Immersive color at Bellevue Arts Museum
On a recent visit to the group show Yellow No. 5 at Bellevue Arts Museum, I felt like my eyes were two balls bumping around in a pinball machine: Colorful walls and tantalizing objects (A giant log made from cardboard! A rotating megasized lunch box! Hennessy on a pedestal!) vied for my attention, tossing me from one polychromatic display to the next. One such gallery, by Seattle artist Romson Regarde Bustillo, exerted an irresistible pull, thanks to hot-pink and bright yellow walls hung with intricate, textured abstract collages. Checkered banners dangling from the ceiling gently waved me in. Though displayed as flags, these are patadyong, a tubelike wraparound skirt worn in the Philippines.
With this installation (called Gahapon, Karon, Ugma, or Yesterday, Today, Tomorrow), Bustillo honors the art and cultural traditions of his ancestors, which the artist melds into something recognizable but new. As for the rest of the show, there’s not enough space here to recognize the work of all the artists — Aramis O. Hamer, Christopher Paul Jordan, Monyee Chau, Clyde Petersen, SuttonBeresCuller, Ari Glass and Kenji Hamai Stoll, brought together by Seattle curator Tariqa Waters. Suffice to say: this show is best experienced in person. “I want the space to look like a children’s museum,” Waters told me last year. “I want it to be all immersive where it's a bit disorienting.”
If you go: The Bellevue Arts Museum is open. Yellow No. 5 runs through April 18.
While you’re there: It’s impossible to pick between two other gripping shows currently hanging, so we suggest you check out both. One is an overwhelming wall of hundreds of blue china plates all painted by Oregon artist Julie Green, with the final meals requested by inmates on death row: Kentucky Fried Chicken, a single, store-bought cinnamon roll, steak, and nothing at all. The other, a collection of (literally) graphic black-and-white wheat-paste posters by artist Piotr Szyhalski (popular on Instagram as @laborcamp), is equally political and disorienting, as it recounts the failures, uprisings and deaths of 2020 by way of monochrome gut punches. Julie Green: The Last Supper runs through Oct. 21. Piotr Szyhalski: COVID-19: Labor Camp Report runs through July 4.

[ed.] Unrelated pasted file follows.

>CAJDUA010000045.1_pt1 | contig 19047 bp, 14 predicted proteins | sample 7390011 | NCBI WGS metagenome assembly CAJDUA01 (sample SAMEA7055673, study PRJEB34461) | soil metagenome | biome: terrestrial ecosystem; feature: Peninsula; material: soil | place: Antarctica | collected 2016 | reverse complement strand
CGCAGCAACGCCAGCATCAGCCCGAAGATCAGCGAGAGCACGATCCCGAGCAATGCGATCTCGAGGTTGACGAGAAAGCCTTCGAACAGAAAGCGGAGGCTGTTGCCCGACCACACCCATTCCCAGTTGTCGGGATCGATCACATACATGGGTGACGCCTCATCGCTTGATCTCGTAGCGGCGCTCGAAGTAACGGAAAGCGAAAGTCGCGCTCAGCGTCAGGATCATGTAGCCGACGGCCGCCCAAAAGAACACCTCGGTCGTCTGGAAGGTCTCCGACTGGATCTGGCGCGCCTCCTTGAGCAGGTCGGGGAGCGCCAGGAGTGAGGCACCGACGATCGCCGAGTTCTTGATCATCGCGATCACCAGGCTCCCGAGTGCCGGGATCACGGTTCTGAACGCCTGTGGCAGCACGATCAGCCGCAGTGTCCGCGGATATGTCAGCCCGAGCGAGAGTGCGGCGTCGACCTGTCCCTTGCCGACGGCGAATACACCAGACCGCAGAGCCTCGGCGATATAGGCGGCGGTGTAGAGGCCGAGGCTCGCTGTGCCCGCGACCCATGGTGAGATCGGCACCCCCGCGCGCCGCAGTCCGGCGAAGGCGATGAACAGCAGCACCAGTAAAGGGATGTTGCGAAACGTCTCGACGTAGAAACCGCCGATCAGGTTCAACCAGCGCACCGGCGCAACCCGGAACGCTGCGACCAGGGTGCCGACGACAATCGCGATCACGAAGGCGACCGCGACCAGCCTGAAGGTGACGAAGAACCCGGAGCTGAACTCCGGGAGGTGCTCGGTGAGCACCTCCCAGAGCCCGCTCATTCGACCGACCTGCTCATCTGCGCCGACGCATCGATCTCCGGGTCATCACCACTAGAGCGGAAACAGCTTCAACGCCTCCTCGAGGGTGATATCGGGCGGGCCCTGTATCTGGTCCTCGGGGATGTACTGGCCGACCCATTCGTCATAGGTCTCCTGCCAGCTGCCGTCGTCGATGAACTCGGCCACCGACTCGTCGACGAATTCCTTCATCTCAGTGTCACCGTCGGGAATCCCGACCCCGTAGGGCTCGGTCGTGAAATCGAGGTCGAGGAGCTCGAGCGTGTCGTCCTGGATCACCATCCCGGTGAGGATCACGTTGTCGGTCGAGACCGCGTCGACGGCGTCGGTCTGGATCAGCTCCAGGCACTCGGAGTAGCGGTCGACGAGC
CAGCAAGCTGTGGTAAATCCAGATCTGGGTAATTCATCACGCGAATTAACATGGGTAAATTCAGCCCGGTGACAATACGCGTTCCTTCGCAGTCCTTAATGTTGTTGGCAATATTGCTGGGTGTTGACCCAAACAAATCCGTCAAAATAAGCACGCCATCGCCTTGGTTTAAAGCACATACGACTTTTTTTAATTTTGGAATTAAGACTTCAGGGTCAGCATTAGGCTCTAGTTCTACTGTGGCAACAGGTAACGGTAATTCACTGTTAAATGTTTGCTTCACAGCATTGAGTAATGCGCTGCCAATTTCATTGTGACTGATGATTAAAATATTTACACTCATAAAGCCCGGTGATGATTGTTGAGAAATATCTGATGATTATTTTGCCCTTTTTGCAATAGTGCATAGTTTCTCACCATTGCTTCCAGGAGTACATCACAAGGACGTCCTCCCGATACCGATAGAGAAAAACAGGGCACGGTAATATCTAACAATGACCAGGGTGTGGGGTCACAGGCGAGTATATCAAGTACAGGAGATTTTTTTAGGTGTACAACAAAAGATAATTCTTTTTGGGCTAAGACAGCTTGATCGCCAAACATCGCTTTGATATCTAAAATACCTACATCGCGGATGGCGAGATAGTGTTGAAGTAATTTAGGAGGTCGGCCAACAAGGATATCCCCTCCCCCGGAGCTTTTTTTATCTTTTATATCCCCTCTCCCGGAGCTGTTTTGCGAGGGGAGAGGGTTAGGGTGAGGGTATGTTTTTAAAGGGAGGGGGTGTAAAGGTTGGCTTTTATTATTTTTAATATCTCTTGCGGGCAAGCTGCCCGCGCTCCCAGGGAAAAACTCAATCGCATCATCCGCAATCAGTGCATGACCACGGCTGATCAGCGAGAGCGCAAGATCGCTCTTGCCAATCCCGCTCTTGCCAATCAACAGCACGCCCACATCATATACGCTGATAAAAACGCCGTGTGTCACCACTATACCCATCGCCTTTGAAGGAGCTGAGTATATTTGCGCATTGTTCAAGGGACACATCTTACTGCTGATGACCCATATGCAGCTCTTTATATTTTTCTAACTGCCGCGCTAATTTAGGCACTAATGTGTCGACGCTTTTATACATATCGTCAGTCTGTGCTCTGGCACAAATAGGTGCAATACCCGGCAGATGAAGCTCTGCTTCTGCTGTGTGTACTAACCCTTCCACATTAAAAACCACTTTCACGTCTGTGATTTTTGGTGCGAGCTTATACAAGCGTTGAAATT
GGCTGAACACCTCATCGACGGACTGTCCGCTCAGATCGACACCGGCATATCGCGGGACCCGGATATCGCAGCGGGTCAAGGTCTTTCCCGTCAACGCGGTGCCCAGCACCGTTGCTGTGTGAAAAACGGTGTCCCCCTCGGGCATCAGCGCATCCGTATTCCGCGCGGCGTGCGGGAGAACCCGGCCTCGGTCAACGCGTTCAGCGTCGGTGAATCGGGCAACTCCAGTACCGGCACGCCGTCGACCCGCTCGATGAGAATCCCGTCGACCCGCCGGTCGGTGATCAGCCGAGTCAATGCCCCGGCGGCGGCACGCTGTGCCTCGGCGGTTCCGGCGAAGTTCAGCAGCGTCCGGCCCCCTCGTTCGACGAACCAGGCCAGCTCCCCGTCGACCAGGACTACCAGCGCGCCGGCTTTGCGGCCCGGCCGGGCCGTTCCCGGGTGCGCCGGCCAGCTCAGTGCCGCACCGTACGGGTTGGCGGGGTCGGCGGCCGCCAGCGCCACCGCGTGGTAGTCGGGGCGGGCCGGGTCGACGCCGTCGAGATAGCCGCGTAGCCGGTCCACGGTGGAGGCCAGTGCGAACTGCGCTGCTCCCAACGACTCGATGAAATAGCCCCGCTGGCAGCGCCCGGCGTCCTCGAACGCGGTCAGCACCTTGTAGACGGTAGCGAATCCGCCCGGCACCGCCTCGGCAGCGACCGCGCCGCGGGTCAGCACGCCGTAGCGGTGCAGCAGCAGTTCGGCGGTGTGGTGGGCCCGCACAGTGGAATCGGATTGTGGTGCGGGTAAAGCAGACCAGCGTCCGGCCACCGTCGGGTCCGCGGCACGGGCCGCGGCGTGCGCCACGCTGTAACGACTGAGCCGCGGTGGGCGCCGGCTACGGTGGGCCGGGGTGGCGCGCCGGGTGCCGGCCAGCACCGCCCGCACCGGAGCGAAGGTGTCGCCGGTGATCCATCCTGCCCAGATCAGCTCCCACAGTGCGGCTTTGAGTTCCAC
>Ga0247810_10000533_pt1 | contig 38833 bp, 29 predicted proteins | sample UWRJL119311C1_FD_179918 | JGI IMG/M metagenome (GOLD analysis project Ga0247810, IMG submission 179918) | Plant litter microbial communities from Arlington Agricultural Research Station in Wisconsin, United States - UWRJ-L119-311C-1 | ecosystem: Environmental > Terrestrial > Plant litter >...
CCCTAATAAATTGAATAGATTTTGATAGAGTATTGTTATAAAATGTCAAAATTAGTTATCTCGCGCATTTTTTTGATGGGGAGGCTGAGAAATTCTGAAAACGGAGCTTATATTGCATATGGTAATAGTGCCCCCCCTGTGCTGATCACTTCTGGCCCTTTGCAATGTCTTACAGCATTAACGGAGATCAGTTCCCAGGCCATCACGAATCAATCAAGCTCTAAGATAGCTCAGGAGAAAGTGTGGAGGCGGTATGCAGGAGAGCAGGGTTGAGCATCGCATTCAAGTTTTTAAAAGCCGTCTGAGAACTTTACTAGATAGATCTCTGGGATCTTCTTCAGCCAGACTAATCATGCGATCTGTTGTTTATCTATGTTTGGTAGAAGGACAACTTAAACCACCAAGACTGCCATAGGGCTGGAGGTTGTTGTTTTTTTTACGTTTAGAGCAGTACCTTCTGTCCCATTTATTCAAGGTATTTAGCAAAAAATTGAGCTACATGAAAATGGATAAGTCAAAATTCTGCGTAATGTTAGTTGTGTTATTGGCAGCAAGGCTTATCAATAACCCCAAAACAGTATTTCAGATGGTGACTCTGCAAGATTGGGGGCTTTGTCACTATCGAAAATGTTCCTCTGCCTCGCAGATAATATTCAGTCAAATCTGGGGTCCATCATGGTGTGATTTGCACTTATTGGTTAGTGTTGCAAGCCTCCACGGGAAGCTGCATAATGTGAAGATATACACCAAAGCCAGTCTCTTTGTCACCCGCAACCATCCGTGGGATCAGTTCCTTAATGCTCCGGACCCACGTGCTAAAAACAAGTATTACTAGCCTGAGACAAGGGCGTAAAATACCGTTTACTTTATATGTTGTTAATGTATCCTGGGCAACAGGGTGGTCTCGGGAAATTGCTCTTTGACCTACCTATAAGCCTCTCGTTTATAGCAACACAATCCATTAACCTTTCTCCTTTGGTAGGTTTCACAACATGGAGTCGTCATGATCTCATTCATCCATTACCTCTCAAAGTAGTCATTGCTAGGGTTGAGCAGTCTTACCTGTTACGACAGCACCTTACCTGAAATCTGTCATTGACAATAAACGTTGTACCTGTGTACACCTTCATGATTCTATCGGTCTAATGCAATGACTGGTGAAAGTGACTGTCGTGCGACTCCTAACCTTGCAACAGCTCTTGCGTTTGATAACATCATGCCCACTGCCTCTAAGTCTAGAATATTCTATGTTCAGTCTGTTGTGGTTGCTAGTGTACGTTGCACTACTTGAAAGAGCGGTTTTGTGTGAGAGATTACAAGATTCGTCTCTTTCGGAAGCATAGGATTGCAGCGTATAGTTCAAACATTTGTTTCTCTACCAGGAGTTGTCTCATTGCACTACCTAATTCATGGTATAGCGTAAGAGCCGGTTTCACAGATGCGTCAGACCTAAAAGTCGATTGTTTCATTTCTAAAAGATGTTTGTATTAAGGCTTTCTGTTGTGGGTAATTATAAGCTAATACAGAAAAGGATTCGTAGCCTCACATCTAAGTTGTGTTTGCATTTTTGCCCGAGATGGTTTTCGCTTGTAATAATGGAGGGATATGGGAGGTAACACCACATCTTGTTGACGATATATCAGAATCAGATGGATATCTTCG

The cancer of ‘keep going’ at the Frye Art Museum
“I do yoga. I read. I’m fine,” Alice Metropolis assures us from the black-and-white video screen, a bottle of liquor in hand. She goes to therapy. She’s working on being fine. She’s just gotta keep it going, keep it moving, stick to the plan. But the plan’s not working. Even in savasana, she doesn’t feel like she can rest.
Alice isn’t real: She’s a fictional character dreamed up by Seattle poet and artist Anastacia-Reneé. But Alice’s story, which Anastacia-Reneé tells through videos, wall poetry, installations of blood-spattered white laundry and piles of gifts inscribed with words like “home” and “sanctuary” rings true.
From Alice’s interior monologues emerges a portrait of her body as a house near-crumbling under the pressures of gentrification, redlining and white supremacy. But the rot, the cancer, is already in the walls. Wellness culture and kale and sleep and smoothies won’t patch this up, won’t stop the white liberals from invading her neighborhood, police from breaking down her door or cancer cells from taking over her body. In one video, Alice checks her breast for lumps, asking, “Cancer, are you still there?” She answers her own question: “Yep.”